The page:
“Obama did exactly the opposite of what should have been done,” Taleb said yesterday in Montreal in a speech as part of Canada’s Salon Speakers series. “He surrounded himself with people who exacerbated the problem. You have a person who has cancer and instead of removing the cancer, you give him tranquilizers. When you give tranquilizers to a cancer patient, they feel better but the cancer gets worse.”

Today, Taleb said, “total debt is higher than it was in 2008 and unemployment is worse.”

But Taleb makes a very salient point about the free market. . Sins must be accounted for…

“Today there is a dependency on people who have never been able to forecast anything,” Taleb said. “What kind of system is insulated from forecasting errors? A system where debts are low and companies are allowed to die young when they are fragile. Companies always end up dying one day anyway.”

Taleb, a native of Lebanon who gave his speech in French to an audience of Quebec business people, said Canada’s fiscal situation makes the country a safer investment than its southern neighbor.

Canada has the lowest ratio of net debt to gross domestic product among the Group of Seven industrialized countries and will keep that distinction until at least 2014, the country’s finance department said in March. Canada’s ratio, 24 percent in 2007, will rise to about 30 percent by 2014. The U.S. ratio, now above 40 percent, will top 80 percent in four years, the department said, citing IMF data.

Same is Great Britain…Sell, sell, sell

Inquiring minds are reading about

Budget: Brussels and the Begging Bowl

Inquiring minds are looking on as the EU fights a losing battle to finance its increasingly wide range of roles and responsibilities. Member states reluctant to contribute to community institutions are being held to blame for an imminent cash flow crisis:

It may be in poor taste to kick Europe when it’s down, but the facts are plain to be seen. The EU appears to be increasingly irrelevant in global politics. Notwithstanding the spectacular face-off over the Roma issue, it is at best viewed with indifference by public opinion within its borders. But now the 27-member bloc has been overtaken by yet another malaise, Europe is on the verge of financial bankruptcy.The subject at issue is not the threat posed by sovereign debt accumulated by its member states, but the budget of the EU itself — the operating and investment budget. The cashbox in Brussels is all but empty!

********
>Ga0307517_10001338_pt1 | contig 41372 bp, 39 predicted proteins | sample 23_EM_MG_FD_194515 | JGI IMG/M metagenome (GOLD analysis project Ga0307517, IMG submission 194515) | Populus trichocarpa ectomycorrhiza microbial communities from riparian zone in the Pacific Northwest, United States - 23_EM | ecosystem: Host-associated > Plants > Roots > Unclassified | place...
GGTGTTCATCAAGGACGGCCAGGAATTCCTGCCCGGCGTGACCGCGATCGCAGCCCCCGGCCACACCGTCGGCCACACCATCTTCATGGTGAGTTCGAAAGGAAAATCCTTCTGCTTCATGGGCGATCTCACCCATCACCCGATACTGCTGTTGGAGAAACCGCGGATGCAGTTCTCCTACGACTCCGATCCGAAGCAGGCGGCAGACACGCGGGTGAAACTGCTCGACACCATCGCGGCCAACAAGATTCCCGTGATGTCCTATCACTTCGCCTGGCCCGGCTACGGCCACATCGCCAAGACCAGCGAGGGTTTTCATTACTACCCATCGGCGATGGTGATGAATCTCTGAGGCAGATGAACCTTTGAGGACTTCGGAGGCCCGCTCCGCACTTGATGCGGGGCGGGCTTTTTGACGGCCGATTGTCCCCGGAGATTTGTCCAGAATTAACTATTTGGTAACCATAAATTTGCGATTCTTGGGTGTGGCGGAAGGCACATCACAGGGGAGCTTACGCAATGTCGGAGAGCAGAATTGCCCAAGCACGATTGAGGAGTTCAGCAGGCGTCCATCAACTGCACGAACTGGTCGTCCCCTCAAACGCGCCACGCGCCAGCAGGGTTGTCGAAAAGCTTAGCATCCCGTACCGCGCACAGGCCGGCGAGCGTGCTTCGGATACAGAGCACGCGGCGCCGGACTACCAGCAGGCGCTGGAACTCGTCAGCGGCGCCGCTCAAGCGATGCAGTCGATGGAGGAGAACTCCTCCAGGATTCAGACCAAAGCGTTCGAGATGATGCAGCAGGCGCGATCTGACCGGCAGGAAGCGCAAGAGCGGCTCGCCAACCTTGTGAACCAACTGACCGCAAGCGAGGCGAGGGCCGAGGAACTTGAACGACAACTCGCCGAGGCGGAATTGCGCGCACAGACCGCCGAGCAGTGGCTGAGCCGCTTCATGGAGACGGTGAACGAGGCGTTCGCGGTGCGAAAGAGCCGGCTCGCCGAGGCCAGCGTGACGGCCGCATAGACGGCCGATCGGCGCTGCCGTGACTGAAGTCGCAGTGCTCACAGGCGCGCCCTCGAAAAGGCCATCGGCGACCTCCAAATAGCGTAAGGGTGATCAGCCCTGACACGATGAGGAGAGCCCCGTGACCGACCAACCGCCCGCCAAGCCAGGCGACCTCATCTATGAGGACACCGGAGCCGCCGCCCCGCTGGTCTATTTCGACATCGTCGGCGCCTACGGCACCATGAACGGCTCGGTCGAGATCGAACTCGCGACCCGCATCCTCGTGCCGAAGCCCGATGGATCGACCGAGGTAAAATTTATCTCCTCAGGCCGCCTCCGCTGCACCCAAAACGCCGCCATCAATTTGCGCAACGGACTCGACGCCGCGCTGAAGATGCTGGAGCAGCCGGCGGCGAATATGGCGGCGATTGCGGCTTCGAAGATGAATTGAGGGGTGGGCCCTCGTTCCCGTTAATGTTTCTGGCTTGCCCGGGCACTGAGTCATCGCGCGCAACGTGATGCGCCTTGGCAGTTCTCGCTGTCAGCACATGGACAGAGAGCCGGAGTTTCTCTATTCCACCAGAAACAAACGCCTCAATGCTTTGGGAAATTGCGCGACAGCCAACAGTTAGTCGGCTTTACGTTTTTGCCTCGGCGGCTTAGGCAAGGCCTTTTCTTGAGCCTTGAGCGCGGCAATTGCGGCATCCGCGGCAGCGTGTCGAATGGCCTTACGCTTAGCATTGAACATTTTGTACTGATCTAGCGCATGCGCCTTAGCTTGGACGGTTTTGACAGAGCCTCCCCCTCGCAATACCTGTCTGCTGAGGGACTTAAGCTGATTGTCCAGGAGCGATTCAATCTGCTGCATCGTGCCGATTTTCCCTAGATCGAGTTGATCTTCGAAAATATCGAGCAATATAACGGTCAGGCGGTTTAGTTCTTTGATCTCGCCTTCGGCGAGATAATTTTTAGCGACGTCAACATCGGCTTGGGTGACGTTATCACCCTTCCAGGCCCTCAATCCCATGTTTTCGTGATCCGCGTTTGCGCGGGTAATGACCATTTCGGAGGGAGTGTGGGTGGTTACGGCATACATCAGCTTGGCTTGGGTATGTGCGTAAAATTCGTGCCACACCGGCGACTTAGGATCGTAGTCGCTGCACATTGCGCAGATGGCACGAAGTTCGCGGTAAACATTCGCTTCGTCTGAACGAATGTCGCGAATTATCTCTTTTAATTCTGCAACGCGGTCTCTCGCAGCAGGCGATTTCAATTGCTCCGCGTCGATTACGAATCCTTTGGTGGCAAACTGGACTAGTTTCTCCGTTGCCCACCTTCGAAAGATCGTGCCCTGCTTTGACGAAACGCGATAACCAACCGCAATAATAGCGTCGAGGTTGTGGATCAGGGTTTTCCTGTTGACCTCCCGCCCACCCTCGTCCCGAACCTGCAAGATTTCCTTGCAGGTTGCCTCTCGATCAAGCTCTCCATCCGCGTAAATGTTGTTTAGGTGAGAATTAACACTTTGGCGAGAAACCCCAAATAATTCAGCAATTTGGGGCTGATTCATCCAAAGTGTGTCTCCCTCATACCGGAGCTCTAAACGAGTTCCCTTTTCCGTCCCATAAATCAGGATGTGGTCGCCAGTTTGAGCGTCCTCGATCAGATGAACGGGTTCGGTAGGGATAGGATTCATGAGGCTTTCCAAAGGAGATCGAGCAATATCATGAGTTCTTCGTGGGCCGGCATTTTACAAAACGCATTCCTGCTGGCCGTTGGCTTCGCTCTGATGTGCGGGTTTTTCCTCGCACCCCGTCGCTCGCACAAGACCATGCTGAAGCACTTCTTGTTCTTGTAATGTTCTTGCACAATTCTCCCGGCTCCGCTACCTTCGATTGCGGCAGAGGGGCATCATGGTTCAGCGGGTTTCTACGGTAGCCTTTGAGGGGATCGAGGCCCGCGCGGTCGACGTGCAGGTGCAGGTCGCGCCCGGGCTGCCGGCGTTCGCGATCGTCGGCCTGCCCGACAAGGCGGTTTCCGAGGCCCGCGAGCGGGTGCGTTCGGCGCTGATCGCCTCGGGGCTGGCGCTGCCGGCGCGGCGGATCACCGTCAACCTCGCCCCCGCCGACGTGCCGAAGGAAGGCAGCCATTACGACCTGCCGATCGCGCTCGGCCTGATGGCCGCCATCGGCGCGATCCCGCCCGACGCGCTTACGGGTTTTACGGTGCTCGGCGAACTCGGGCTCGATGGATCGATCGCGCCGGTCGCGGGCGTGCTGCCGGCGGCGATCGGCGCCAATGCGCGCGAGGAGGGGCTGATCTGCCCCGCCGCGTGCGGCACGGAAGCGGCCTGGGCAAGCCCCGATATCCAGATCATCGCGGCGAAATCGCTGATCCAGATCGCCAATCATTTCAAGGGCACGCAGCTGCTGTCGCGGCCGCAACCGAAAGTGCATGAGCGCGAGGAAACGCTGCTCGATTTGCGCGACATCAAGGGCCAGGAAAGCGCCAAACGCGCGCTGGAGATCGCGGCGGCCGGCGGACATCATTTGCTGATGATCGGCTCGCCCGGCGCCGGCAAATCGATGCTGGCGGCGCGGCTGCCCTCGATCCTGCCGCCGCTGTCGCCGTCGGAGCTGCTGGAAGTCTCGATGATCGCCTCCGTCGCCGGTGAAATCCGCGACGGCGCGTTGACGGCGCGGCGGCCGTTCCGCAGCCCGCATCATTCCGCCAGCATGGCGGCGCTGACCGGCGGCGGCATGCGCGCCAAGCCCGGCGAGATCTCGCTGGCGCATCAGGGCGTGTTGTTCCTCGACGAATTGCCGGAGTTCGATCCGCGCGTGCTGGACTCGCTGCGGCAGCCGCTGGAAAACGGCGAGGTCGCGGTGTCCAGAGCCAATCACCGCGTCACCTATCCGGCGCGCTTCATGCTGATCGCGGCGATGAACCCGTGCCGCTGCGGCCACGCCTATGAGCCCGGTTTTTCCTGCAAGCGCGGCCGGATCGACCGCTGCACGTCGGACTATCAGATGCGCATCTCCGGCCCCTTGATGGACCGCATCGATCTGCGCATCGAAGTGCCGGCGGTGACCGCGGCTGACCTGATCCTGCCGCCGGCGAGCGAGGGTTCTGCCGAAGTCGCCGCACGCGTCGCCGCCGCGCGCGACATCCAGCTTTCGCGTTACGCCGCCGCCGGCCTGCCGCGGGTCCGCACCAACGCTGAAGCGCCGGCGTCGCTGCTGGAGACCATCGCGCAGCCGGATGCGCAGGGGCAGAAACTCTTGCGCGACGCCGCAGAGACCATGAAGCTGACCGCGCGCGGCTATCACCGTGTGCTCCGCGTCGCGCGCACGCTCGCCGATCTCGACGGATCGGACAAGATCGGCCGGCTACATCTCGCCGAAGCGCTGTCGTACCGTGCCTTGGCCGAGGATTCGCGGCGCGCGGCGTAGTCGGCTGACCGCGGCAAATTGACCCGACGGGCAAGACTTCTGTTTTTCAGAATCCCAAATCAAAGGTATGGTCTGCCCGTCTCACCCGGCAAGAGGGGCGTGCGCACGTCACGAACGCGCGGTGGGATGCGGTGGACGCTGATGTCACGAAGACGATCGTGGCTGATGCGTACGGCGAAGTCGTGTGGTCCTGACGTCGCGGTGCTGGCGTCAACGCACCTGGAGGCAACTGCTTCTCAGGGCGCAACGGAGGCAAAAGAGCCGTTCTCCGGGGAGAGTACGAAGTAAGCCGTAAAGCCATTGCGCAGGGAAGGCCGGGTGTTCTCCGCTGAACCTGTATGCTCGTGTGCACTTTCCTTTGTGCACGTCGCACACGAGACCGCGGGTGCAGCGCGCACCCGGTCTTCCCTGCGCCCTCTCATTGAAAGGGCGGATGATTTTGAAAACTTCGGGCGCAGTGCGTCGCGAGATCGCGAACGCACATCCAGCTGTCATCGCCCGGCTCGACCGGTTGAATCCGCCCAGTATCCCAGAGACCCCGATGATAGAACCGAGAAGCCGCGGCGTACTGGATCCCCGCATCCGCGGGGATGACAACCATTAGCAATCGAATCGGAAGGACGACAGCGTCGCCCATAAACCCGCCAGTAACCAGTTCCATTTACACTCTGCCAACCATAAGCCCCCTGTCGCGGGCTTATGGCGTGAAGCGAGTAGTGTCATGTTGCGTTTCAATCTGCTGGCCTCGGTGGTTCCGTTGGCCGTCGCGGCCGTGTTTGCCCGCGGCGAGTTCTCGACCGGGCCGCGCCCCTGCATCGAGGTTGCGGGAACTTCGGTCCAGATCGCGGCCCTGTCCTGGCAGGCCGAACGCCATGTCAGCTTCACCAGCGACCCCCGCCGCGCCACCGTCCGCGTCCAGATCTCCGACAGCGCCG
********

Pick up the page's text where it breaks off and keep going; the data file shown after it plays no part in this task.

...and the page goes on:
This autumn, the struggle over the budget which will dominate the activity of the European Parliament will almost certainly draw plenty of blood in Brussels. For the first time, the issue will be decided in compliance with the rules of the Lisbon Treaty, which gives the last word to Parliament. And before the curmudgeons among you shout me down: if there is one area in which the EU continues to make progress, it is in the field of democratisation, and notably with regard to the powers granted to the 736-member parliament. At last we have a parliament worthy of the name: it is even votes on the budget.

A legislative giant with feet of clay

But the good news stops there. This summer the Commission presented a proposal for a 2011 budget of approximately 126.6 billion, or 1.02% of the EU’s GDP. Given the context of the sovereign debt crisis, it was an austerity budget which took into account the fact that the main priority for member states remains the restoration of national public finances, and that EU spending would have to take second place. But it was still too much for the European Council, which pared it down before passing it on to the European Parliament’s Finance Committee. “We have reached a point of deadlock over the budget,” remarks the Committee President, France’s Alain Lamassoure.